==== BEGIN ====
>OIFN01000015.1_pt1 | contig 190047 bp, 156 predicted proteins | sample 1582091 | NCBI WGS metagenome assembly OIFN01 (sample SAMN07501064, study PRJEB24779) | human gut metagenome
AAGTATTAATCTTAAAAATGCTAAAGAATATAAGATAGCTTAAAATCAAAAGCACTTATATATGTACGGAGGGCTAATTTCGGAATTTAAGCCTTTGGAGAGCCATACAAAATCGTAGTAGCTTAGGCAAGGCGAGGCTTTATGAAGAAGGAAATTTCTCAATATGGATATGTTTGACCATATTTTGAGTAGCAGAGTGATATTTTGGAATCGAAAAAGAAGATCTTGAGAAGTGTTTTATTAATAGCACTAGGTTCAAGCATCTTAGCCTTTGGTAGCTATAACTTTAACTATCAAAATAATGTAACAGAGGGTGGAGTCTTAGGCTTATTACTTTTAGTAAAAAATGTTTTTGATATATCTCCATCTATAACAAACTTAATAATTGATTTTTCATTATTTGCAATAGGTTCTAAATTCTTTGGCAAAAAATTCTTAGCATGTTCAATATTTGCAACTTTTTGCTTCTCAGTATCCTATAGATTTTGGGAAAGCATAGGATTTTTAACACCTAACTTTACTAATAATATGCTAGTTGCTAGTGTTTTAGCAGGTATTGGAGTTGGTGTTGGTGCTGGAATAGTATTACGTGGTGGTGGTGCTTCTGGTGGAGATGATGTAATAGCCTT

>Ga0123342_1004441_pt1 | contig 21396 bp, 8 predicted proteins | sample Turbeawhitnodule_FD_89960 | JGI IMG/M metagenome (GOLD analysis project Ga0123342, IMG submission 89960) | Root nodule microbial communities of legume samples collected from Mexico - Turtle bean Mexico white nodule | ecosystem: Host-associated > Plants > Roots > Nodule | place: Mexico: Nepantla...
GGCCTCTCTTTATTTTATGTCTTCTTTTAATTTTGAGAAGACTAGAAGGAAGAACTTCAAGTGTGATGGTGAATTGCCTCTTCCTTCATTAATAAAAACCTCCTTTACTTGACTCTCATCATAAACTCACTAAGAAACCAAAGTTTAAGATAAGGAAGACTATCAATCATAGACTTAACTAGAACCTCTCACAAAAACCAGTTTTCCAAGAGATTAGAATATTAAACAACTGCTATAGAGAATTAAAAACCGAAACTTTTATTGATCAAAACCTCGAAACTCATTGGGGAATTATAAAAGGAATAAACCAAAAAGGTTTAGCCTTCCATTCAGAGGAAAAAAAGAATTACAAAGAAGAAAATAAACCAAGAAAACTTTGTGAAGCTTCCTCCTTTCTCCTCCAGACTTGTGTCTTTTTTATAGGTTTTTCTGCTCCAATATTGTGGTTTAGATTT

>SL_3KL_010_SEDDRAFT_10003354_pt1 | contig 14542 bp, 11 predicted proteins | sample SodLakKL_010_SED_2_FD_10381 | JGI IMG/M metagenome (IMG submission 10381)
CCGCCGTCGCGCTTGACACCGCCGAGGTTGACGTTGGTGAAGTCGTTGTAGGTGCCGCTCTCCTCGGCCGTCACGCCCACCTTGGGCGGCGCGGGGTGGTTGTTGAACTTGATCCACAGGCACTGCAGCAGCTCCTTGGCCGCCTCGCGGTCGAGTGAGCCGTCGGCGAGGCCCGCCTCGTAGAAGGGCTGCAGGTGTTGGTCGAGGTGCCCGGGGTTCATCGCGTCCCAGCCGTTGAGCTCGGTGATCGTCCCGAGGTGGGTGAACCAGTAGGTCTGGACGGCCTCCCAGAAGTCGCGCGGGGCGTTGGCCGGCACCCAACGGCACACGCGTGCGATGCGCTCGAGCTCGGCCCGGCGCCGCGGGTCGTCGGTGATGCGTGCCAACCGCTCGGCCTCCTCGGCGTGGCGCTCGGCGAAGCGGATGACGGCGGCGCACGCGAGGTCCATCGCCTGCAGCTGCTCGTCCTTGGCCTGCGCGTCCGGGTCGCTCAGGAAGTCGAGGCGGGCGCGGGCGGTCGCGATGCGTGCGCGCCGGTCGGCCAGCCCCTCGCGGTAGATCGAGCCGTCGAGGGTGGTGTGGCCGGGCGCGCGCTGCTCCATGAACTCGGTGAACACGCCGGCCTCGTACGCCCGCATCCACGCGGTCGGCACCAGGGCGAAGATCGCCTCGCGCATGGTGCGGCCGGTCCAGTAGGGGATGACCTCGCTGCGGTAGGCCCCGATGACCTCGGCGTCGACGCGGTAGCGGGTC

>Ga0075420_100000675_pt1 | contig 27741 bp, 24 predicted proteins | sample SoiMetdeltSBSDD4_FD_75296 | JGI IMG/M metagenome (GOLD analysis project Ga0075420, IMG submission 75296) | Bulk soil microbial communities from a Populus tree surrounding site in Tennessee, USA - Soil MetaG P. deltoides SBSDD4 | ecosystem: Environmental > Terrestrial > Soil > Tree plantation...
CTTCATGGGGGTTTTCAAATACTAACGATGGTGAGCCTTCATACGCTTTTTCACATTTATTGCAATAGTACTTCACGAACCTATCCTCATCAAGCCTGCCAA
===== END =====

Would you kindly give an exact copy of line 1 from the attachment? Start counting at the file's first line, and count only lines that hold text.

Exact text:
>OIFN01000015.1_pt1 | contig 190047 bp, 156 predicted proteins | sample 1582091 | NCBI WGS metagenome assembly OIFN01 (sample SAMN07501064, study PRJEB24779) | human gut metagenome